Great American Conversations
                    With The Alumni of RHS
                 Issue 92 September 30, 2000

   "The mother's heart is the child's schoolroom."
                         - H. W. Beecher

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         Today's Subjects and Contributors:

          Guiding Your Own Children
          Patty de la Bretonne '65

          Critical Thinking
          Jim Moran `86

          Harry Potter and Parental Rights
          Jill Walser `81

          Down With the OCA
          Missy Keeney Baker `59

          Vickie Andersen Simmons '67

          Medicare and Harry Potter
          Bob Carlson, aka Mike Clowes (54)

   1.  Fill a glass or cup with your favorite beverage.
   2.  Drink your fill of what these people have to say.
   3.  Consider what you might like to add.
   4.  Hit the reply button and talk to us!


Subj:   Guiding Your Own Children
From:   Patty de la Bretonne '65

Dear Jenny Smart Page,

 I definitely support your desire to guide your
 children down the path you believe is right. [re
                - Patty de la Bretonne '65

P.S. Your phrase, "calling on a magical spirit to
 help him out in a jam," does sound a lot like what
 many so called Christians do all the time and feel
 they have a right to, doesn't it?


Subj:   Critical Thinking
From:  Jim Moran `86
[Re comments made in SB91]

Oh, god!  Yes, how stupid of me.... I forget, many
 of you live or lived in Eastern Washington, where
 such thing as critical thinking is a rare thing.
 No, I was not making a statement which backed
 banning parking lots from taverns or pubs.  But, I
 was making an observation about our society.
 However, there are stiff laws on the books which
 make very important statements about drinking
 and driving.  Just like in Washington State (at
 least when I lived there), it was illegal to have an
 open container of alcohol.  Now, wait, just
 because I have an opened bottle of hard alcohol in
 the glove box of my vehicle doesn't mean I was
 drinking and driving. No.  But, the people of
 Washington State are making a point on this
 subject of drinking and diving

Yes, you are correct, it would not be a great law. 
 But, nowhere did I encourage anybody to call their
 state rep., state senator, or governor on this
 subject.  Rather, I was thinking outside the box.
 (AKA thinking critical) about this subject.  The
 point was we (as a society) do not really want to
 control (very tightly) alcohol, for the government
 makes a ton of money from the sale of it. 
 Remember, Prohibition was repealed in the depth
 of the Depression.  Why?  Because the government
 needed funds and needed them quickly.  The
 government still makes a ton of money from the
 sale of alcohol.  I know most Americans would not
 give up their gas sucking cars, but that's
 another subject which I think is outside the box...

                        Critically thinking,
                        Jim Moran `86


Subj: Harry Potter and Parental Rights
To: Jenny Smart Page `87
From: Jill Walser `81


I don't have time to write such eloquent essays, but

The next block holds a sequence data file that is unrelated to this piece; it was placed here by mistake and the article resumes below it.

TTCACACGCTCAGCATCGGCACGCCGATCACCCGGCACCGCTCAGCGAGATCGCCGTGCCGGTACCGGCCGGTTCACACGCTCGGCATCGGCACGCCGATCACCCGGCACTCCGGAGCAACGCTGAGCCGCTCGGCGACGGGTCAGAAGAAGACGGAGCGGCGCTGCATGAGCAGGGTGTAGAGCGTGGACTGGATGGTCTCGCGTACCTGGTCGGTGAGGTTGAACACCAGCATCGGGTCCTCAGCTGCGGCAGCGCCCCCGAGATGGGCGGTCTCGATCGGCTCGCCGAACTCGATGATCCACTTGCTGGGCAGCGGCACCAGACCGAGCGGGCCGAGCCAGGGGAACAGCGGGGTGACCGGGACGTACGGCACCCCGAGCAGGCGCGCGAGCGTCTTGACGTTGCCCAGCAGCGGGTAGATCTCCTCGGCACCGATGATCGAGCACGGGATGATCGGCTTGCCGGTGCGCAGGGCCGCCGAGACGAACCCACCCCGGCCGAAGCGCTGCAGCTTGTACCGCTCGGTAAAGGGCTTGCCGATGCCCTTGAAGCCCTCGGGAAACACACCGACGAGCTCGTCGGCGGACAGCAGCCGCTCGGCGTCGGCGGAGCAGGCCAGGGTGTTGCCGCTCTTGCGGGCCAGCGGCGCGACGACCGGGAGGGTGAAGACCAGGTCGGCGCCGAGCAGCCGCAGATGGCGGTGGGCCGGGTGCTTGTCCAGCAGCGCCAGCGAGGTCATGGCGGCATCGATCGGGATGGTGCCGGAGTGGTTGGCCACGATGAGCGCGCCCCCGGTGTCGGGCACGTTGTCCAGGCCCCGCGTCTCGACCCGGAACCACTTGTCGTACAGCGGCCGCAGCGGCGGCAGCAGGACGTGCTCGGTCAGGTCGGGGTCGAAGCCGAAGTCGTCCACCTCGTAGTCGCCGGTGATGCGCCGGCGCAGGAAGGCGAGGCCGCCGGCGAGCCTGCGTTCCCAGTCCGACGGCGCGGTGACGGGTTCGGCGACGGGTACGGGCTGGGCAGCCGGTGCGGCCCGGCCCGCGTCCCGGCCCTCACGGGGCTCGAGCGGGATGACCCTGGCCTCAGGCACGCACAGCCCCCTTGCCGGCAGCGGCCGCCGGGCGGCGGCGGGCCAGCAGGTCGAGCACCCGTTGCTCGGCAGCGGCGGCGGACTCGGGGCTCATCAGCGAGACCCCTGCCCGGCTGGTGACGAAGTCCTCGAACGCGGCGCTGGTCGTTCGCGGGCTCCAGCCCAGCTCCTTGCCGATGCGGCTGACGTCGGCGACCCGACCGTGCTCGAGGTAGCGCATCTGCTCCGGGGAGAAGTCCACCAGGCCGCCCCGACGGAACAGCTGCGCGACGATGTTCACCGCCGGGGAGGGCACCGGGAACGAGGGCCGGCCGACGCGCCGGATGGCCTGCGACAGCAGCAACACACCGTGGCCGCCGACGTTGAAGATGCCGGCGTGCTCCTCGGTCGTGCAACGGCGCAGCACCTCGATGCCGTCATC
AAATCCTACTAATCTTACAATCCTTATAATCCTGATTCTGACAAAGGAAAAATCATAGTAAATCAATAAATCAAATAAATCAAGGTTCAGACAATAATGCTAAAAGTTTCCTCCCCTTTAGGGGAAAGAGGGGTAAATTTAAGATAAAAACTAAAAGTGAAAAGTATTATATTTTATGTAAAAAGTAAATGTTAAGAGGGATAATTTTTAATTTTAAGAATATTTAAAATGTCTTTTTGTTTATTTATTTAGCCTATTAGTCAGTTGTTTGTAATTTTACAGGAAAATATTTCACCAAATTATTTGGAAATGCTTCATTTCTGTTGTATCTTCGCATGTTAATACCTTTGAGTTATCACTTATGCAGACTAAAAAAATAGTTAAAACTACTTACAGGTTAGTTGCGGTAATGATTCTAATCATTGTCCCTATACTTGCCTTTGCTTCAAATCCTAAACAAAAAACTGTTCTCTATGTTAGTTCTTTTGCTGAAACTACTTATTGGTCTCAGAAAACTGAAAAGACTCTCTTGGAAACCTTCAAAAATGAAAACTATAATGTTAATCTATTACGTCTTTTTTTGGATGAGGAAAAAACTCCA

I wanted to commend you for standing up for your
 beliefs. It's rather incredible how others transpose
 their fears onto others with differing opinions,
 regardless of the content of the actual opinions.
 I.E., I don't like censorship, so I'm going to read
 that you are advocating censorship whether you
 did or not.... It's ridiculous. You are the mom, you
 have a right to expose your children to whatever
 you choose as long as its not illegal or immoral.
 Similarly, as mom, you have the right to withhold
 from them (and advocate that they utilize self
 control due to the family's moral values) the things
 you view as immoral or illegal. Period. 

My son loves Harry Potter, he's read them all at
 least 40 times. He also reads an incredible variety
 of other books.  We have about a half hour
 commute to and from the school he attends. As a 4
 year old, he read the book Newf at least 150 times.
 Its about a dog rescuing a cat, very cute. And no...
 he doesn't go about rescuing cats from starvation
 in the Newfoundland wilderness... I've read the
 Potter books all once, to see for myself if I felt the
 material appropriate, and as such, I think they are
 fine for children capable of discerning a fantasy
 story from reality. They are exciting and fun to
 read. My son is able to realize that wizardry is
 someone's idea of fun, not a vocational decision.
 Frankly, I think he equally relates to a lady who
 makes her living writing stories as with a skinny
 English kid who bails himself out of trouble in
 rather inventive ways... His reading Harry Potter
 doesn't change the constant conversations and
 deeds we engage in exemplifying morality,
 conscience and respect.  Anyway, I for one am
 glad you are taking your job as mom so seriously.
 I'm always glad to hear that children are being
 parented instead of ignored, neglected or abused.
 More power to you. 

As for our "idyllic" childhoods, where we ran
 around playing kick the can until we couldn't see
 the can for the darkness... We grew up with
 Wesley Allen Dodd roaming the streets on his
 bike. We grew up with toxic chemicals seeping
 into our swimming holes. We weren't any safer,
 just blissfully ignorant. 
                            Jill Walser `81


Subj: Down With the OCA